with 50 percent air. These tests showed that the voids were all interconnected and that craze material is homogeneous under visible light. He later showed that tensile stresses are sustained by threads only a few molecules in thickness and that crazes invariably form ahead of a crack tip in glassy polymers.
Establishing a connection between fracture behavior and crazing (which could now be recognized as an energy-absorbing deformation micromechanism) represented a major advance in our understanding of mechanical properties. On reading Roger’s 1964 article on the subject, researchers in England looked for evidence of crazing in rubber-toughened polystyrene and showed that large numbers of crazes form around a loaded crack tip in this commercially important class of polymer blends, thereby explaining how adding 8 percent rubber could transform brittle PS into the “high-impact” grade known as HIPS and opening up the whole subject of toughening mechanisms in polymer blends. The formation of craze fibrils also helped explain why chain length (and therefore molecular weight) is so important in thermoplastics. Other developments included measurements of natural draw ratios for craze fibrils and their correlation with contour lengths between entanglements, studies on craze healing at elevated temperatures, and Roger’s own studies on solubility parameters as a guide to critical strains for solvent crazing. Turning from materials science to pure engineering, crack-tip crazes were soon recognized by the fracture mechanics community as ideal examples of Dugdale plastic “line zones.” Crazing is now a standard topic in textbooks on polymer science, perhaps the highest form of recognition for any scientist.
Roger received a number of awards for his work. He was awarded a Coolidge fellowship, the highest award of the General Electric Research and Development Center, in 1979. He was a fellow of the American Physical Society (APS), and he won the Union Carbide Award from the American Chemical Society and the Ford Prize for Polymer Physics (jointly with E. J. Kramer) from APS. He was elected to the National Academy of Engineering in 1992.
Perhaps the most notable mark of recognition that Roger received was an invitation from APS to contribute a short autobiographical note to one of its publications. The occasion was the centenary of APS in 1999, which the Polymer Physics Division decided to mark by collecting contributions from a select group of eminent scientists whose research had shaped polymer physics over the previous half century. The resulting article, which appeared in the Journal of Polymer Science (Part B) in 1999, contains two-page historical notes from 14 internationally renowned physicists, each a leader in his field. Roger’s name rightfully appears in this unique roll of honor.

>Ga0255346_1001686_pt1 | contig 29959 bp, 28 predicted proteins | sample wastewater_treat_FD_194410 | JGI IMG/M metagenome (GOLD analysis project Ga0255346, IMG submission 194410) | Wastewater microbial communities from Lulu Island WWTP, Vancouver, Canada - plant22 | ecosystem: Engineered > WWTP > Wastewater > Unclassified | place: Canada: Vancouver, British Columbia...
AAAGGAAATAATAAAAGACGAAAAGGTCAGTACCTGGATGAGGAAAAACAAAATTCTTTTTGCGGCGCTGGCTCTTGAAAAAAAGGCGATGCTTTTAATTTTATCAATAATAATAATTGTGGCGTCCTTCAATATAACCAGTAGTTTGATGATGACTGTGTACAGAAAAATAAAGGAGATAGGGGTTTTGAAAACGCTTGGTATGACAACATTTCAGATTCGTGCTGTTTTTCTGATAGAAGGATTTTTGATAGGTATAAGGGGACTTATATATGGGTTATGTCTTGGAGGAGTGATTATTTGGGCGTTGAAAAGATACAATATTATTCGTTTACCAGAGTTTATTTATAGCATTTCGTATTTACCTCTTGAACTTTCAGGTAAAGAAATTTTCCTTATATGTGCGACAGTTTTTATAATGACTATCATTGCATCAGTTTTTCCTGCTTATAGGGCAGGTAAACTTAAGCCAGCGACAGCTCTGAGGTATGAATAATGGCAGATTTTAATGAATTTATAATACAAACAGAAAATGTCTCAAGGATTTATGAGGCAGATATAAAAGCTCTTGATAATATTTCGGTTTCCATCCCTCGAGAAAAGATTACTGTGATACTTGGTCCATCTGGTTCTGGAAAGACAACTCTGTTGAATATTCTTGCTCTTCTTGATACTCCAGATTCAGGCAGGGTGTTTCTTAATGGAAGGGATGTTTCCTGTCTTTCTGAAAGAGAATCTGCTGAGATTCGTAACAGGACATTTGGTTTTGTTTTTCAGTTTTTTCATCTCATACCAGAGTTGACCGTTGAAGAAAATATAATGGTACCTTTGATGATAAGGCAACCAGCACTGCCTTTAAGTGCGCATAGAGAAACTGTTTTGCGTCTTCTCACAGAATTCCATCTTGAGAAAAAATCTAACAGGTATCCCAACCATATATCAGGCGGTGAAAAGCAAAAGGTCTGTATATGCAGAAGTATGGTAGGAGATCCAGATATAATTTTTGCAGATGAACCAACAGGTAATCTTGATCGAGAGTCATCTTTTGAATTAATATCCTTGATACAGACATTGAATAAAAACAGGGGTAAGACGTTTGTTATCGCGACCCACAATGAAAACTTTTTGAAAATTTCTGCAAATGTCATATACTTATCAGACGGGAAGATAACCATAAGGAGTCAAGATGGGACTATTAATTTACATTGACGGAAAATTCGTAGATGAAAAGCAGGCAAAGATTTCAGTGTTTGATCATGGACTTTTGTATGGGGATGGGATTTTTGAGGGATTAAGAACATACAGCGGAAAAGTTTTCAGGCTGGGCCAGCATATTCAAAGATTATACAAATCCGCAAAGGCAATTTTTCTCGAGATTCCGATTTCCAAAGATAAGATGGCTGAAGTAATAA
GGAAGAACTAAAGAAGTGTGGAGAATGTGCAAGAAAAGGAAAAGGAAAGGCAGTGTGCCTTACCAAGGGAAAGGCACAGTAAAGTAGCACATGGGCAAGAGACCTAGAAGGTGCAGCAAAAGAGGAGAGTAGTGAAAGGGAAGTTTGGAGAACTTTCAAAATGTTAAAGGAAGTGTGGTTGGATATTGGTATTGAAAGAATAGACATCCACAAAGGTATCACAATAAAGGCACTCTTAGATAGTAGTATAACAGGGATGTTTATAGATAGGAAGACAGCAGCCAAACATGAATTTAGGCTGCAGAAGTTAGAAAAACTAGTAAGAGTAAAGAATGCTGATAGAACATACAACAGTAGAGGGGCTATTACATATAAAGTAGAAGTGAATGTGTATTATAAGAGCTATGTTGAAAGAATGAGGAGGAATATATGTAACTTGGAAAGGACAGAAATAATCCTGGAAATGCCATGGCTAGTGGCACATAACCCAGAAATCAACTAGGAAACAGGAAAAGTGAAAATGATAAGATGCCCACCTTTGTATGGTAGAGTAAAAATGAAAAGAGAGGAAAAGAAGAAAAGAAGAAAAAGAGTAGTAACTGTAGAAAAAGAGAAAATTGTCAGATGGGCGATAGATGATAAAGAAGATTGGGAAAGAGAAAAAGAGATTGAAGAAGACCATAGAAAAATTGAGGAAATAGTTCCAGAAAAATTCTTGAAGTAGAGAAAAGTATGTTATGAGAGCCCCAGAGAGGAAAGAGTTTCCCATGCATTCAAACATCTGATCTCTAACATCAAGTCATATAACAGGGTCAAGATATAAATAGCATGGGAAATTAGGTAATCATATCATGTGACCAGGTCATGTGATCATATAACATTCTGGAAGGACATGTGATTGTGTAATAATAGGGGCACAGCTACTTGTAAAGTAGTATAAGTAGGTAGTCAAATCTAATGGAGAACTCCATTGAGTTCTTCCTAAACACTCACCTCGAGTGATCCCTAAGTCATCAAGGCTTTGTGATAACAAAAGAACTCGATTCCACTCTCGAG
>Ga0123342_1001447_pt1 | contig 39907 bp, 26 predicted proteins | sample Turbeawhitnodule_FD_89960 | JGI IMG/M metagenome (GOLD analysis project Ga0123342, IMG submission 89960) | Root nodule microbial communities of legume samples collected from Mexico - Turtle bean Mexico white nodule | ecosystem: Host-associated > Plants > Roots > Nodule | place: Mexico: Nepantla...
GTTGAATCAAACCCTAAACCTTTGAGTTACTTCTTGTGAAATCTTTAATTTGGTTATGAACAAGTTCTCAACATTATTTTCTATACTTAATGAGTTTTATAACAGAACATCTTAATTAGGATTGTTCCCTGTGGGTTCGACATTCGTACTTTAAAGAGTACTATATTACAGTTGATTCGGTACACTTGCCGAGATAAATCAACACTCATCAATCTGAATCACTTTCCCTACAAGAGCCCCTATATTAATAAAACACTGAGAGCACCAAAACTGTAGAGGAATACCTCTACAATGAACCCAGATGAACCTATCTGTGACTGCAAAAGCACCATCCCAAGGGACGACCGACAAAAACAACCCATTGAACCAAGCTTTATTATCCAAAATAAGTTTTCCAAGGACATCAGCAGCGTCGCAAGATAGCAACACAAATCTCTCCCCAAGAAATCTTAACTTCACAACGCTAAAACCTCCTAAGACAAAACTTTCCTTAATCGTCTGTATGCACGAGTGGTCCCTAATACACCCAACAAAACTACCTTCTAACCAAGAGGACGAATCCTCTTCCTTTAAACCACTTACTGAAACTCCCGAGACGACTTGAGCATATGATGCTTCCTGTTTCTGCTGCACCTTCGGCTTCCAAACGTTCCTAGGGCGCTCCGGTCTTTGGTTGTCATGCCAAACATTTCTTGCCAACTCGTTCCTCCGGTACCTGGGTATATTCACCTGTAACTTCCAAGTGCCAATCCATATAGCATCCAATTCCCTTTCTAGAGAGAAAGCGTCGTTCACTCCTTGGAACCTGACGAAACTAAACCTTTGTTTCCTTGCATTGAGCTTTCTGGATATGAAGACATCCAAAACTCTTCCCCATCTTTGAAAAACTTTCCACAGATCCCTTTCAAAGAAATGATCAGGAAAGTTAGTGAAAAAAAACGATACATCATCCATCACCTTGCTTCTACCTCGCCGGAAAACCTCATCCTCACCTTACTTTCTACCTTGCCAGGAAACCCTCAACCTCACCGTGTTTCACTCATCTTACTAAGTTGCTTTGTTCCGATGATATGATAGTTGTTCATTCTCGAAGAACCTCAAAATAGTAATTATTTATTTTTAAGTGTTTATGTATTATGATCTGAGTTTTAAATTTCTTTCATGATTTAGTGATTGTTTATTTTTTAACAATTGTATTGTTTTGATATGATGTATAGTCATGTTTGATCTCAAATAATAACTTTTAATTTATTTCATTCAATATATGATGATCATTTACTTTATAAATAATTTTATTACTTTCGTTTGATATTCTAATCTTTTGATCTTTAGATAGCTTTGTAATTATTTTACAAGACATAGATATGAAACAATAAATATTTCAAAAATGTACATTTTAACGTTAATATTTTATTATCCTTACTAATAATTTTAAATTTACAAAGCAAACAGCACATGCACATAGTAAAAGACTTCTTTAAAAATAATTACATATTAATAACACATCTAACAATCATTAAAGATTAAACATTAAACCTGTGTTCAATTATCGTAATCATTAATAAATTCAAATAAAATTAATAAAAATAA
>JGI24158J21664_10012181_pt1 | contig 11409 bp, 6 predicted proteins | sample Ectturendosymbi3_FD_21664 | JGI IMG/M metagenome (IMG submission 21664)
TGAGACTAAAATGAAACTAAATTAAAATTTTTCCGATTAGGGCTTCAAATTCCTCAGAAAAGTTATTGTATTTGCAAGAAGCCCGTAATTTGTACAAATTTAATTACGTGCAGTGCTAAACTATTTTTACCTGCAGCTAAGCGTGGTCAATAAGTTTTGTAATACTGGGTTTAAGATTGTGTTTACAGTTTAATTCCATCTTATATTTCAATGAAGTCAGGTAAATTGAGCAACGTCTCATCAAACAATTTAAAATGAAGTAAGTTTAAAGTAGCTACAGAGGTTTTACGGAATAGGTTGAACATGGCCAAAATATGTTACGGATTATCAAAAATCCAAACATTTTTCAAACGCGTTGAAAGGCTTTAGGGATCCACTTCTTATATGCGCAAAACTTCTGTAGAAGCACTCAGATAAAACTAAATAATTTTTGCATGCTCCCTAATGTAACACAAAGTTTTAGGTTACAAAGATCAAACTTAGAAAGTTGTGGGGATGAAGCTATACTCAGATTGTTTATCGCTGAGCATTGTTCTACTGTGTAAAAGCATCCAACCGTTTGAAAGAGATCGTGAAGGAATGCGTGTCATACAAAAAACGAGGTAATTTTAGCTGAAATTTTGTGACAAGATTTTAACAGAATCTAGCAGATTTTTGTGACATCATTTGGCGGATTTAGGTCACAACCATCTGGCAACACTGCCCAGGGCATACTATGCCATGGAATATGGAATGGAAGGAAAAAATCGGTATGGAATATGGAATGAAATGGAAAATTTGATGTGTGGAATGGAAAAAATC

In his leisure time, Roger was a skilled cook, an enthusiastic member of several choral societies (including Amici Cantorum), and a passionate supporter of Amherst College. He was a skillful downhill skier who took his turn in the Hickory Hill Ski Patrol in New York State during the 1980s. During the summer he enjoyed sailing and canoeing. He was also active in a variety of civic activities. In all his activities, Roger displayed a well-developed sense of humor, combining serious intent with a sociable personality and a wide range of intellectual interests.
Above all, Roger’s primary passion was his family. Whether attending various concerts, sporting events, or family reunions, he cheered his children and family in their achievements.
Roger died on December 20, 2008. He is survived by his wife, Barbara Vivier; his daughter, Annaliese; and sons Christian and Joshua.